An Oakland, Calif., woman and her long-term partner wanted to start a family.
She did not want to have heterosexual intercourse, nor did she want to use a medical intermediary -- like a sperm bank or doctor -- and pay a fee to get pregnant.
Instead, she wanted to use a free sperm sample from a man she had chosen, and inseminate herself.
However, FDA regulations state that "any establishment that performs one or more manufacturing steps" for donating sperm samples -- from producing a sample, having it analyzed, storing it, to providing it to a recipient -- must register with the agency and get tested for communicable diseases that may be transmitted through artificial insemination.
These regulations may also apply to uncompensated donors, like the one she and her partner sought out.
After the recent cease order issued by the FDA to Trent Arsenault, a free sperm donor from Acampo, Calif., ordering him to stop "manufacturing" and supplying couples with sperm who are seeking to get pregnant, the woman wanted to err on the side of caution.
As a result, she is suing, under the name Jane Doe, the commissioner of the U.S. Federal Drug Administration (FDA) and the secretary of the U.S. Department of Health and Human Services, claiming its regulations violate her rights to privacy for telling her how she should be allowed to conceive a child.
"This means the FDA can reach into your bedroom and tell you how to procreate," said her lawyer, Amber Abbasi, chief counsel for regulatory affairs at government accountability advocacy organization Cause of Action.
"The FDA taking the position that donors, even when there's no commercial element, are 'an establishment,' just like a sperm bank and have to register," said Abbasi, "this is a serious burden on the reproductive freedoms of both the recipient and the donor."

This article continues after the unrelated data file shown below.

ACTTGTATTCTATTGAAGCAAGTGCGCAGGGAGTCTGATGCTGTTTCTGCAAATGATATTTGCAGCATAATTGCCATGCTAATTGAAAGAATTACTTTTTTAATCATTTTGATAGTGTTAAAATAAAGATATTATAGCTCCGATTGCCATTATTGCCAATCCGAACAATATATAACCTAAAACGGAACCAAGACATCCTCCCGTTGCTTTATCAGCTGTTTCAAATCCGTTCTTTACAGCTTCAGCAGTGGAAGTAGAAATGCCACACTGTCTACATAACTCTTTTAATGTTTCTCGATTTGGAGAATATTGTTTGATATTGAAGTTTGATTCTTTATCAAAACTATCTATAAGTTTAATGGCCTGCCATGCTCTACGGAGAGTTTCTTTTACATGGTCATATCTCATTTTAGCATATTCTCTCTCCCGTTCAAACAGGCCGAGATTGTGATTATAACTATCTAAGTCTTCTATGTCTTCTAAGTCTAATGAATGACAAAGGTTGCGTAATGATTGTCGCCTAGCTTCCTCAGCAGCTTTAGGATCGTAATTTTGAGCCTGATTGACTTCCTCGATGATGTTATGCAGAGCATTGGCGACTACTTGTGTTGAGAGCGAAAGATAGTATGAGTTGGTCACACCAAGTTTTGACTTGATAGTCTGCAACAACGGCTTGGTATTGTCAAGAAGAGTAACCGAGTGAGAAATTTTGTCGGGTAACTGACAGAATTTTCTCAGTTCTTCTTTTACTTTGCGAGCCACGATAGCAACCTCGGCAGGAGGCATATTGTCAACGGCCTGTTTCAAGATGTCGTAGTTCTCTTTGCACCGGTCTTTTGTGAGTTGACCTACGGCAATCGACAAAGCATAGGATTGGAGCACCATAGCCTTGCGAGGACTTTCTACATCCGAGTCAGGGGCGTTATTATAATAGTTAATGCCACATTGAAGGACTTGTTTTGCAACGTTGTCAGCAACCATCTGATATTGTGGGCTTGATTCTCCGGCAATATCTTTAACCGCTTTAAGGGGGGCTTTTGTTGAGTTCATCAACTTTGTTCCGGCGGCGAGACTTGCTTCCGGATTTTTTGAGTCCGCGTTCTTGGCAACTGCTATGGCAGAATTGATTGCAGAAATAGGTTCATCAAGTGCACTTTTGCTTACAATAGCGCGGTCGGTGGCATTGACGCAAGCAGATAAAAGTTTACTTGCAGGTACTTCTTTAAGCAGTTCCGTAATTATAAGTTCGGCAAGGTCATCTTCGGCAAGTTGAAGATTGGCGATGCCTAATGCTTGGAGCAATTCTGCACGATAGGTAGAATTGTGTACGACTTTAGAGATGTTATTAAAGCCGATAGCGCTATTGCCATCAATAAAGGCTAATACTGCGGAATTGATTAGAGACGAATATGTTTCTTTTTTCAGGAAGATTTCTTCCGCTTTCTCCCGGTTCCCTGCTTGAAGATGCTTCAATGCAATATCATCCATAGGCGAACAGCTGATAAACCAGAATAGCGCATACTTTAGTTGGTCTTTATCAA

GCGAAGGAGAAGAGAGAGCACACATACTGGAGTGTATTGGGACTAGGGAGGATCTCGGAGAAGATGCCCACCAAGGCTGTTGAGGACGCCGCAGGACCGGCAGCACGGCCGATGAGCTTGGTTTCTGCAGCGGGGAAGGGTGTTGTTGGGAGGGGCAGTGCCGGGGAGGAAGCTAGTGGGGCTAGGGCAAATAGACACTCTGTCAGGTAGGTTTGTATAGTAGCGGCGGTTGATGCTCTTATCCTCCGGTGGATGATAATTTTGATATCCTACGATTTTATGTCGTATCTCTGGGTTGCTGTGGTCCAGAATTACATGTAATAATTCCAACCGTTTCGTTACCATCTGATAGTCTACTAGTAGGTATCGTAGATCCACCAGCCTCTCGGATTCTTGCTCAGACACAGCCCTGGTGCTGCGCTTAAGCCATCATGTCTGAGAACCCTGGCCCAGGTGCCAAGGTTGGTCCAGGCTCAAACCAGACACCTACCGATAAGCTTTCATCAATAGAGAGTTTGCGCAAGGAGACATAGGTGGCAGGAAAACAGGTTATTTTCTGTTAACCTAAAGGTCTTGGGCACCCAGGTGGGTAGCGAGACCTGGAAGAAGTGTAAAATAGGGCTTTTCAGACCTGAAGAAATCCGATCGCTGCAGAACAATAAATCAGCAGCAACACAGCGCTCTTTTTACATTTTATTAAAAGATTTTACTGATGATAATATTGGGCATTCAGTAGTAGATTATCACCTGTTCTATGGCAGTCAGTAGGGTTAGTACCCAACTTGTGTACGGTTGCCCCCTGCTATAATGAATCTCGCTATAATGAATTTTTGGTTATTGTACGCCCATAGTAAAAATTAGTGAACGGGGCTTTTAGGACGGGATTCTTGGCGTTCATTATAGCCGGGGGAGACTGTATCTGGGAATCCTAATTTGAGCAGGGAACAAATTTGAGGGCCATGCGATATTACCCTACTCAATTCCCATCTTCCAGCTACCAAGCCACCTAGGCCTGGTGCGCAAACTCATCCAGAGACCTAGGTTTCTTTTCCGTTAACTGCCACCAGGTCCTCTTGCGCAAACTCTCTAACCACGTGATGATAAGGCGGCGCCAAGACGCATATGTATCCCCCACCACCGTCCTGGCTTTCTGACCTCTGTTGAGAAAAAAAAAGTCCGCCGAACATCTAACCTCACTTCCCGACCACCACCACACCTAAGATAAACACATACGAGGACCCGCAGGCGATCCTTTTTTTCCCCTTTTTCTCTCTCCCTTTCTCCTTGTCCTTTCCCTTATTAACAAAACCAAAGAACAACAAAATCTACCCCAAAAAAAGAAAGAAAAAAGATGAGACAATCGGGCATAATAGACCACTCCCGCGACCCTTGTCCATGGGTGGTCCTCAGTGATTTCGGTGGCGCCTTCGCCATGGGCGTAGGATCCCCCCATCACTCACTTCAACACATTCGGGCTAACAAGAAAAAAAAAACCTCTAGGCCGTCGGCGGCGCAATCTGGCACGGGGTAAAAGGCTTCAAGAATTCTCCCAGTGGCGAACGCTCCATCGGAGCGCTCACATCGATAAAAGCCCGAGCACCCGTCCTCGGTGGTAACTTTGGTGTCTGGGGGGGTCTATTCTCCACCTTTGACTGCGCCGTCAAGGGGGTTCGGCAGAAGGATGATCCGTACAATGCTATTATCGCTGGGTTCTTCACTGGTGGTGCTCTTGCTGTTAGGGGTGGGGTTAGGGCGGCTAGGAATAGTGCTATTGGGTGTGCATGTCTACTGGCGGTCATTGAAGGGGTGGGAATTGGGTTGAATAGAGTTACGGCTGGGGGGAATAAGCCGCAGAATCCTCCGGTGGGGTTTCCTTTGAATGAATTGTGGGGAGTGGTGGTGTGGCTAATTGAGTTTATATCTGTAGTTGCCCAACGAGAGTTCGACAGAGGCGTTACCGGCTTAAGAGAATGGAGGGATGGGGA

Abbasi said her client wanted to obtain fresh donor sperm from an individual she selected and implant it herself in a process known as intracervical artificial insemination -- injecting the semen into her cervix -- using a syringe, which does not require medical supervision.
According to the lawsuit, Doe felt it was important for the biological father to be present in her child's life, if he or she so desired. Doe did not want to visit a sperm bank for an anonymous sample, a process noted to be "costly and burdensome" for couples looking to get pregnant.
Doe had selected a donor and did a review on his personal and medical history before attempting to conceive through intracervical insemination, said the suit. She did get pregnant, but she miscarried.
Doe wants to try again, but is concerned that "her choices of conception partner and method of conception are directly barred by FDA regulations," and is worried she will be charged with a federal crime if she opts to get pregnant in the way that she wants to, according to the lawsuit.
"It is a real problem for [the FDA] to treat women like Ms. Doe, who has to become pregnant by artificial insemination because she's in a lesbian relationship," said Abbasi.
Abbasi said the difference between homosexual and heterosexual couples getting pregnant in the government's view is that there is a syringe involved.
Doe's suit was filed in U.S. District Court for the Northern District of California on July 2. Abbasi said the FDA has not responded, and no court date has been set yet.
"This is the first lawsuit of its kind," said Mary Beth Hutchins, communications director for Cause of Action.